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The fair data economy requires implementing trust in data-driven business

Trust must be integrated into all aspects of business, data sharing included. The fair data economy based on trust is an essential part of socially responsible activities. Companies need to claim ownership of the strategic, sustainable use of data.



It has been nearly three years since the start of Sitra’s fair data economy project. The project has several “sister projects” around the world.

What all of the projects have in common is that they are seeking a fair alternative to the data economy that has so far been dominated by platform giants. The common option aims for the transparent use of personal data that safeguards the rights of the individual.

The boldest visionaries, such as Jaron Lanier in his book “Who Owns the Future?”, envision a future in which the experts who teach artificial intelligence algorithms receive compensation for their insight every time it is used by algorithms for commercial purposes.

The fair data economy gives the individual a voice

Several examples of a personal data economy, in which consumers are directly the data producers and administrators, already exist.

One example aims to strengthen consumer protection by extending it to include data, too. It builds a reliable certification system for technology that helps to identify the technologies that sufficiently ensure the protection of privacy.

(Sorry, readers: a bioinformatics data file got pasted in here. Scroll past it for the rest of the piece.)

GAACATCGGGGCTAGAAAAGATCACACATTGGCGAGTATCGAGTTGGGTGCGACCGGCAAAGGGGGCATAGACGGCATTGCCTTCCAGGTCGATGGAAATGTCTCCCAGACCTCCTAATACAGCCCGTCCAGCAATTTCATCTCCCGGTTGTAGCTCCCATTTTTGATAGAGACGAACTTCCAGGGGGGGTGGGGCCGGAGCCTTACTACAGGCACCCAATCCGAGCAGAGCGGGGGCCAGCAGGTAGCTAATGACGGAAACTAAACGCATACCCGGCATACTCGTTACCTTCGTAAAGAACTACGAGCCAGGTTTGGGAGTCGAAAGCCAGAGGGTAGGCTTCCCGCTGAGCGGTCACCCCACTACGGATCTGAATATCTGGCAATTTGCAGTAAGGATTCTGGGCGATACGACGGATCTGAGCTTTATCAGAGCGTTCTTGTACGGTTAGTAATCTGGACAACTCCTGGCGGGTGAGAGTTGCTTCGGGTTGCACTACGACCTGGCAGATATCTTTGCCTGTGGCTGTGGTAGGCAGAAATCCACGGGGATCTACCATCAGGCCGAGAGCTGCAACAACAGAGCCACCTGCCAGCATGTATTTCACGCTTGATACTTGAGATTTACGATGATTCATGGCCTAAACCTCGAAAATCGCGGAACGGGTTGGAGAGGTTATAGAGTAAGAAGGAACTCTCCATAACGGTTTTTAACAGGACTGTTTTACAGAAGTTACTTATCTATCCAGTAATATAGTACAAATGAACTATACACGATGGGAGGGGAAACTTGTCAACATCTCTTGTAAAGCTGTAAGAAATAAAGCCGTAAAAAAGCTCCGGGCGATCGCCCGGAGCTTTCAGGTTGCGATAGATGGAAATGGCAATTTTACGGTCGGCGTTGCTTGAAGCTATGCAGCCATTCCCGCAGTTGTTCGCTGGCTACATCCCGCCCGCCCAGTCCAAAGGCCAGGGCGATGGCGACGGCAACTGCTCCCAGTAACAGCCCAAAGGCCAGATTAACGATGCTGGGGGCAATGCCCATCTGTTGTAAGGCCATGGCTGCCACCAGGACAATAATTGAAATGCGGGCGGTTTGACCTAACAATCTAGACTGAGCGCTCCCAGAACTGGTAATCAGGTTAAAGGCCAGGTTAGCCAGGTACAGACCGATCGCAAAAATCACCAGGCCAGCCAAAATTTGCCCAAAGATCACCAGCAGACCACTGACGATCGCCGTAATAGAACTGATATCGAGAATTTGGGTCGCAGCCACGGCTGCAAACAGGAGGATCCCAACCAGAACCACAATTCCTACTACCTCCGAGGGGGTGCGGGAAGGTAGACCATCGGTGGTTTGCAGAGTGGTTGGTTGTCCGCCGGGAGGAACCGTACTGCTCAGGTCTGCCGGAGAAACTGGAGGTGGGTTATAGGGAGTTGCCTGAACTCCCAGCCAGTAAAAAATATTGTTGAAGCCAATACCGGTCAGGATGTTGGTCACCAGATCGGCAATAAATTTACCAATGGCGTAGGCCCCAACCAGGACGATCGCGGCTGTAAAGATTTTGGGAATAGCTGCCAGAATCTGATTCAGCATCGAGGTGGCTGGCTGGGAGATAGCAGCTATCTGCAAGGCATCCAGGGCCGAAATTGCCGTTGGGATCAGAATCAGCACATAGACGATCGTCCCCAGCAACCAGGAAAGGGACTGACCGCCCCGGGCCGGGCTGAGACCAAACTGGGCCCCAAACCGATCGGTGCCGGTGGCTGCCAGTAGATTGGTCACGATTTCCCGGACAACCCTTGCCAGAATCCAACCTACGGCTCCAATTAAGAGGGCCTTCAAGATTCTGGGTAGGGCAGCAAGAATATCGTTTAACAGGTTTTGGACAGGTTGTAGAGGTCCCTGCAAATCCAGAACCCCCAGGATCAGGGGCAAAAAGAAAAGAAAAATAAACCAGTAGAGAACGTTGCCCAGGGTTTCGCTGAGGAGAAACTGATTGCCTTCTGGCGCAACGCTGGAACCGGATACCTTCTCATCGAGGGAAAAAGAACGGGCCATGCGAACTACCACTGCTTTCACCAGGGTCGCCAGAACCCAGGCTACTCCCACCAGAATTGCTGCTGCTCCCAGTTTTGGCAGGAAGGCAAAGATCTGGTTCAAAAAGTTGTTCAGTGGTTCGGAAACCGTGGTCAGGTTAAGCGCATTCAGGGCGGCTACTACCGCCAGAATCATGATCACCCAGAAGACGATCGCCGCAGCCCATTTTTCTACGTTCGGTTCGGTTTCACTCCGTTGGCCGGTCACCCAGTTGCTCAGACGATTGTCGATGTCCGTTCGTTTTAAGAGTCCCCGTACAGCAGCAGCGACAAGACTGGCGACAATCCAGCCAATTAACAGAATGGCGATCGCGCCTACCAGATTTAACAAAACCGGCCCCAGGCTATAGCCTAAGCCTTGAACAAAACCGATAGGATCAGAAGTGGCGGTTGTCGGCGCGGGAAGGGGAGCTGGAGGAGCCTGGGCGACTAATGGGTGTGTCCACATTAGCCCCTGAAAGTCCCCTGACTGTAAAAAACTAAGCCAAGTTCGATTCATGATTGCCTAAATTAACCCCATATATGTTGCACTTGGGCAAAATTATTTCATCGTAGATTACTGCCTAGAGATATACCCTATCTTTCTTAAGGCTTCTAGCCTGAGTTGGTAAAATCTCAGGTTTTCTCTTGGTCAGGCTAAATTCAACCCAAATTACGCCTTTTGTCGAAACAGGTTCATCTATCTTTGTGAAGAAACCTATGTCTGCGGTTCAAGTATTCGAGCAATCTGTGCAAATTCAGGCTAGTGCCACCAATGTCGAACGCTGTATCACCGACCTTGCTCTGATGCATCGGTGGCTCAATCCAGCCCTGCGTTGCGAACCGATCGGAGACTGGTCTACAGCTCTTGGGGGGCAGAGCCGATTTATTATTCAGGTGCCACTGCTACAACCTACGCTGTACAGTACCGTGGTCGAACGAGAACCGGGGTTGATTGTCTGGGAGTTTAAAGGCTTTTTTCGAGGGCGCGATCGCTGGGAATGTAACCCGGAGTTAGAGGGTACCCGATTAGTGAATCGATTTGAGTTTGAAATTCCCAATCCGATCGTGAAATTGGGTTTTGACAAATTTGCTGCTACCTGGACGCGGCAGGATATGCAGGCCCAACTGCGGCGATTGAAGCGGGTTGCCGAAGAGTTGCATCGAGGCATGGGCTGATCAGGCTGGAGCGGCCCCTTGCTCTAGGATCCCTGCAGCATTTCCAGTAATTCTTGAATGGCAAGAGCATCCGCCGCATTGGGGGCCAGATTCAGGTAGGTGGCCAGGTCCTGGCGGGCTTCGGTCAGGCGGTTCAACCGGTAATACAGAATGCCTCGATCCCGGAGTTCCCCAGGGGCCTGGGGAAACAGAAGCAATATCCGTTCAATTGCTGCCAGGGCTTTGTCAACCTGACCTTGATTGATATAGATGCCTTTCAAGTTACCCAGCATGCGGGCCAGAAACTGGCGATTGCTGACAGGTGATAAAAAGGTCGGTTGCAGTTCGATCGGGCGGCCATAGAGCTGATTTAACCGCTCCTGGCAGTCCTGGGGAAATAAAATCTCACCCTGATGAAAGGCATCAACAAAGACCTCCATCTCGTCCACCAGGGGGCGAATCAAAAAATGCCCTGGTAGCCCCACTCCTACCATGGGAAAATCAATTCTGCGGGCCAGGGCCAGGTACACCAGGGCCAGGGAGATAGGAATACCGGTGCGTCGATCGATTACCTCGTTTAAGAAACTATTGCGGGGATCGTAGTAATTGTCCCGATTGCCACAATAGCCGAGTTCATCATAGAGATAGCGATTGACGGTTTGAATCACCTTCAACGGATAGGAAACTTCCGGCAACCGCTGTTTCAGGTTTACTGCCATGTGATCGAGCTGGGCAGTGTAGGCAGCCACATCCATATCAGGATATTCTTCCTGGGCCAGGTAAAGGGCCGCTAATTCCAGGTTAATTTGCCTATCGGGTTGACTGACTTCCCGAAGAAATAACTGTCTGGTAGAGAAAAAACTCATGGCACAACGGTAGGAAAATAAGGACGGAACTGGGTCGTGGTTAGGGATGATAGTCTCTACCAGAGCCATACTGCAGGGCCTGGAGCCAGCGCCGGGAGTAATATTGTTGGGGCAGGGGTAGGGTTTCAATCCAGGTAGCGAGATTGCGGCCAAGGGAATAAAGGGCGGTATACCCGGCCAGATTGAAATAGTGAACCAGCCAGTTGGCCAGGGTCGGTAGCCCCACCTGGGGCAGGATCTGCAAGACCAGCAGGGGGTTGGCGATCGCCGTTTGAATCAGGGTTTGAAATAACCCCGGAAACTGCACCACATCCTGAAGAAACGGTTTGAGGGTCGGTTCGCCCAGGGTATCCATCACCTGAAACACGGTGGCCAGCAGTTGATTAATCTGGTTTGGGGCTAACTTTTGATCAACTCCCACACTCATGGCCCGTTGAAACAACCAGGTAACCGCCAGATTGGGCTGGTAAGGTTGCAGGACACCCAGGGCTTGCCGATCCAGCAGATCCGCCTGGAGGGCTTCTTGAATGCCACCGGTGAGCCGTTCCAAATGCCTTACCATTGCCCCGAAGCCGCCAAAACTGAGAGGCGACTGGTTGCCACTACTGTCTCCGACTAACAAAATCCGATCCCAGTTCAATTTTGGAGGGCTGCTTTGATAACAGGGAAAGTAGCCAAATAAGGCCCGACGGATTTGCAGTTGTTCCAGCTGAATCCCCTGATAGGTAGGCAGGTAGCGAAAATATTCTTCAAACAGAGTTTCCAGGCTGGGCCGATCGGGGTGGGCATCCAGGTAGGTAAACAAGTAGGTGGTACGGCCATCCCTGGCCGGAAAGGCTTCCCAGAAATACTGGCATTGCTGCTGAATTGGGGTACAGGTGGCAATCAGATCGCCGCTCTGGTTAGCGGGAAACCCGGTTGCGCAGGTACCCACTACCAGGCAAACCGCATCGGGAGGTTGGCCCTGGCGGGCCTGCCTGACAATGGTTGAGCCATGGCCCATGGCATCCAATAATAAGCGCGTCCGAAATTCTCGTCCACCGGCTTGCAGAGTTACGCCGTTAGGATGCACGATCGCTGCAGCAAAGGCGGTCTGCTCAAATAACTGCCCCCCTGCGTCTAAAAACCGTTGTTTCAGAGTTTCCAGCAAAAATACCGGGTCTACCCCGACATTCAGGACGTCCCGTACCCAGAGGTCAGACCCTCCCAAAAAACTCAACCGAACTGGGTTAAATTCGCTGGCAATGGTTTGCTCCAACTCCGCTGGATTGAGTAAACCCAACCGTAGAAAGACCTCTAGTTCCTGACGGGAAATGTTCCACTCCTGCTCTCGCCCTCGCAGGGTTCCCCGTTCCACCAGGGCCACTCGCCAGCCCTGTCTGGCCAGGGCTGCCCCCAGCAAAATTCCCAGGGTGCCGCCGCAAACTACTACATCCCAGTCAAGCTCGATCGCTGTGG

Several examples of a personal data economy, in which consumers are directly the data producers and administrators, already exist.

Our experiences, new studies and similar initiatives around us bear witness to a kind of movement that links together conscious individuals and companies who responsibly use personal data, and investors looking for new ethical options.

Consequently, companies must realise that data can no longer be overlooked on their corporate social responsibility agenda.

Data sharing and new business models require testing

In many ways Sitra’s IHAN fair data economy project resembles a giant, pan-European corporate responsibility project in which social responsibilities are conjoined with legal and ethical responsibilities, and with financial responsibilities set by shareholders.

The challenge is that unlike in traditional ecosystems with siloed data management models, the control of data in fair data ecosystems is decentralized. All companies in the ecosystems also have their own, competing business models and their own, strictly guarded data reservoirs.

Sharing data and using it to create new services through business innovation requires breaking away from the old way of thinking and developing and testing new business models, and, first and foremost, building concrete examples of trust-based services.

What trust is founded upon varies in different societies and is often dependent on the situation. However, it also includes common permanent elements. Corporate responsibility consists of different factors, one of which is related to fair and just practices (source: ISO 26000-2010).

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